March, St Wendreda's Church
March, St Wendreda's Church
Sir John Betjeman once famously quipped that the angel roof of St Wendreda's church in March was "worth cycling forty miles into a head wind" to see. Once you see it for yourself you'll know why Betjeman was so enthusiastic.

St Wendreda

The parish church at March is the only one in England dedicated to this little-known saint. Wendreda was a 7th-century princess, the daughter of King Anna and sister of Etheldreda and Sexburgha, both of who became abbesses and later, saints.

Wendreda became skilled at healing, using water from a holy well at Exning. She is thought to have founded a monastic community in March, dedicated to the healing arts. Her well at Exning became a place of pilgrimage and after her death, she was sanctified, and pilgrims travelled to pray at her tomb here on the edge of the fenland.

Wendreda's relics stayed in March until they were removed to Ely in the 10th century. In 1016 Edmund Ironside carried the relics into battle, hoping their reputed powers of miracle-working would help him to victory over the Danes at Ashingdon.

Unfortunately, Edmund lost, and King Canute seized the relics. Ah, but Canute was shortly thereafter converted to Christianity, so the monks of Ely claimed that the saintly influence of Wendreda had performed a miracle after all.

The relics stayed at Ely until 1343 when they were returned to March. There they stayed, drawing pilgrims from across the realm, many in search of a healing miracle for their ills. March prospered, and the church grew accordingly.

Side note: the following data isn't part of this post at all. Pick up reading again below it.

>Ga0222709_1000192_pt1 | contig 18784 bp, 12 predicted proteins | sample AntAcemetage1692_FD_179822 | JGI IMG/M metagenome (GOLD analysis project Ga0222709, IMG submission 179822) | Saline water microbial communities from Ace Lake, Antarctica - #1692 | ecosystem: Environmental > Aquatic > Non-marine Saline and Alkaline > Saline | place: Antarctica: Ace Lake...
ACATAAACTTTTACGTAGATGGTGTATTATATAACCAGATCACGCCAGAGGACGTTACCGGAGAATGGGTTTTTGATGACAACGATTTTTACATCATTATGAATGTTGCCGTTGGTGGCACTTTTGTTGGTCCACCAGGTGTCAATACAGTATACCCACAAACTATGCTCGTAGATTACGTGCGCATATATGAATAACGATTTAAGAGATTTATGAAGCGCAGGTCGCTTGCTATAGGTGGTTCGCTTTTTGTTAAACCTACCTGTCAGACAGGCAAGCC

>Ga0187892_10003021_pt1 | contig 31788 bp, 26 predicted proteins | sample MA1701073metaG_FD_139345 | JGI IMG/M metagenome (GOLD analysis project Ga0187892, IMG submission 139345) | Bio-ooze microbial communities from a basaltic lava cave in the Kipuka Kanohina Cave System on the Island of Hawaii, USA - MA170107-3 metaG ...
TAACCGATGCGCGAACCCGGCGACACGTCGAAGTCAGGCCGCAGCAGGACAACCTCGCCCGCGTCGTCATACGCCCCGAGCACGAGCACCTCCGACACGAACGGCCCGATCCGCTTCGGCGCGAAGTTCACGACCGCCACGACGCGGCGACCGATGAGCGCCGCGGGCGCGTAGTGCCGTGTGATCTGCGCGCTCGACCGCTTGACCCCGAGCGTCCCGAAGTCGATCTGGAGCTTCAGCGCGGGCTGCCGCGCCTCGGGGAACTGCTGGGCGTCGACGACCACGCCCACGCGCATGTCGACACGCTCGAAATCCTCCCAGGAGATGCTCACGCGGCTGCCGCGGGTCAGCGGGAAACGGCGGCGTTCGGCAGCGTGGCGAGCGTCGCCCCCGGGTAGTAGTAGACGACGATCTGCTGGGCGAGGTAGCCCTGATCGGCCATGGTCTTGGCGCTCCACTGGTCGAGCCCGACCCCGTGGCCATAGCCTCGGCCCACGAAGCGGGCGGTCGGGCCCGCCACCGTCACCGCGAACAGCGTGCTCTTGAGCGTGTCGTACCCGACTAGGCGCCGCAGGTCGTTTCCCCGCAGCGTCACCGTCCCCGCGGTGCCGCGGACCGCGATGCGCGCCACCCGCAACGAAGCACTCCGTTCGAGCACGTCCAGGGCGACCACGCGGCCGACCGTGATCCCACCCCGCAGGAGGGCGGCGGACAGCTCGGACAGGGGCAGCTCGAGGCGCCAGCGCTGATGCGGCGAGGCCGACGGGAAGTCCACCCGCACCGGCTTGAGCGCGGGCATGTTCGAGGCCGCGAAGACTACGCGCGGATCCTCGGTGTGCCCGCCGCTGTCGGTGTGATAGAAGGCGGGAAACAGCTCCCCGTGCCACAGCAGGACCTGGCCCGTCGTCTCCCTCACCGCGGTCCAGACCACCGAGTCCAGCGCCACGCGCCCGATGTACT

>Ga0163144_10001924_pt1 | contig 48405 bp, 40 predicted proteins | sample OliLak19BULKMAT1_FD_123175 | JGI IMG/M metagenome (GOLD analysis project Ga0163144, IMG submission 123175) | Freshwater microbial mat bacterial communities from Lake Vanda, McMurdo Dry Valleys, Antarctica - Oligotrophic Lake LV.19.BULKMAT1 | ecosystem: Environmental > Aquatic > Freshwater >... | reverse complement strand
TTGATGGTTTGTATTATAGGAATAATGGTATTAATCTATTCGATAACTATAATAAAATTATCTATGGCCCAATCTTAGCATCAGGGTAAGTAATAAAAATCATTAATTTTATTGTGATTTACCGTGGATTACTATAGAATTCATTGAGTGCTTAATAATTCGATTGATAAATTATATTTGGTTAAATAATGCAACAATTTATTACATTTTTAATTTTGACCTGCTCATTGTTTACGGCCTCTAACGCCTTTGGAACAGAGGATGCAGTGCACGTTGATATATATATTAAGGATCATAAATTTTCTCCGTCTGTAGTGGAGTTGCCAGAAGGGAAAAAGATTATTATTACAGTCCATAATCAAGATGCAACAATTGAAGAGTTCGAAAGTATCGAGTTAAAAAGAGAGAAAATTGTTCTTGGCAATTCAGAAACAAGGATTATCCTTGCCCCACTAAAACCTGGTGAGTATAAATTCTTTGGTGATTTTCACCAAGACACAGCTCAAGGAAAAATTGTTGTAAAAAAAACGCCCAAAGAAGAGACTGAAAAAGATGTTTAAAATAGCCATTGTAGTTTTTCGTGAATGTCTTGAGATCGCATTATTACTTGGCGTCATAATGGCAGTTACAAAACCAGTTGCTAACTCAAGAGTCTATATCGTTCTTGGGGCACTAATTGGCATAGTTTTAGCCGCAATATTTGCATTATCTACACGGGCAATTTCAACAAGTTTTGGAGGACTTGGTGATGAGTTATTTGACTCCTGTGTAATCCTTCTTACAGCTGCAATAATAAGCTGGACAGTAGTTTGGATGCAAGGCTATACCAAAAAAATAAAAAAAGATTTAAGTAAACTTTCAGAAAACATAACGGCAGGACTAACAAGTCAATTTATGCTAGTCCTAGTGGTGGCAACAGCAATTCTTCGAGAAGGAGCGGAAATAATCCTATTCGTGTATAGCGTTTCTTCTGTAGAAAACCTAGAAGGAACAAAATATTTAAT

St Wendreda's is a mainly 14th-century building, likely built on the site of an earlier Norman church. It is built in a mixture of rubble, flint, and brick, with Barnack limestone dressing. The church consists of an aisled nave, chancel, south porch, and west tower with spire.

The Angel Roof

The exterior is extremely impressive, but it is the interior that people come to see. The astonishing double-hammerbeam design is ornamented with no less than 120 carved figures fixed to the king-post trusses. Though it is called an 'angel roof', there are other figures represented, including martyrs, apostles, and saints.

The carving is of the highest order, and the roof is an astonishing sight. Several dates have been put forward for the building of the roof; the traditional view is that it was built in the late 15th century, with money given by William Dredeman. An alternative puts the building between 1523 and 1526.

It is astonishing that the carvings survive at all. During the English Reformation, idolatrous items like the carvings were being destroyed in churches throughout the land. In 1546 Henry VIII's commissioners arrived in March, and it seemed the roof carvings were doomed.

Rather than confront the commissioners with anger, the merchants of March regaled them with food and drink and welcomed them royally. Did it help? Well, the commissioners left with loads of church silver but left the roof intact.

Around this time the relics of St Wendreda disappeared. There is no record that they were seized by the commissioners, so it is possible that they were simply hidden by the townsfolk of March. In any event, they have never been found, and their fate is unknown.

Perhaps the earliest treasure in the church is the incised Norman font. This is in a traditional tub shape and is carved with traditional Norman patterns, though these appear to have been recut in the 14th century.

There are other interesting features, including a pair of memorial brasses. One of these is to the aforementioned William Dredeman (d. 1503) and his wife, the other is to Catherine Hansart (Southwell), who died in 1517.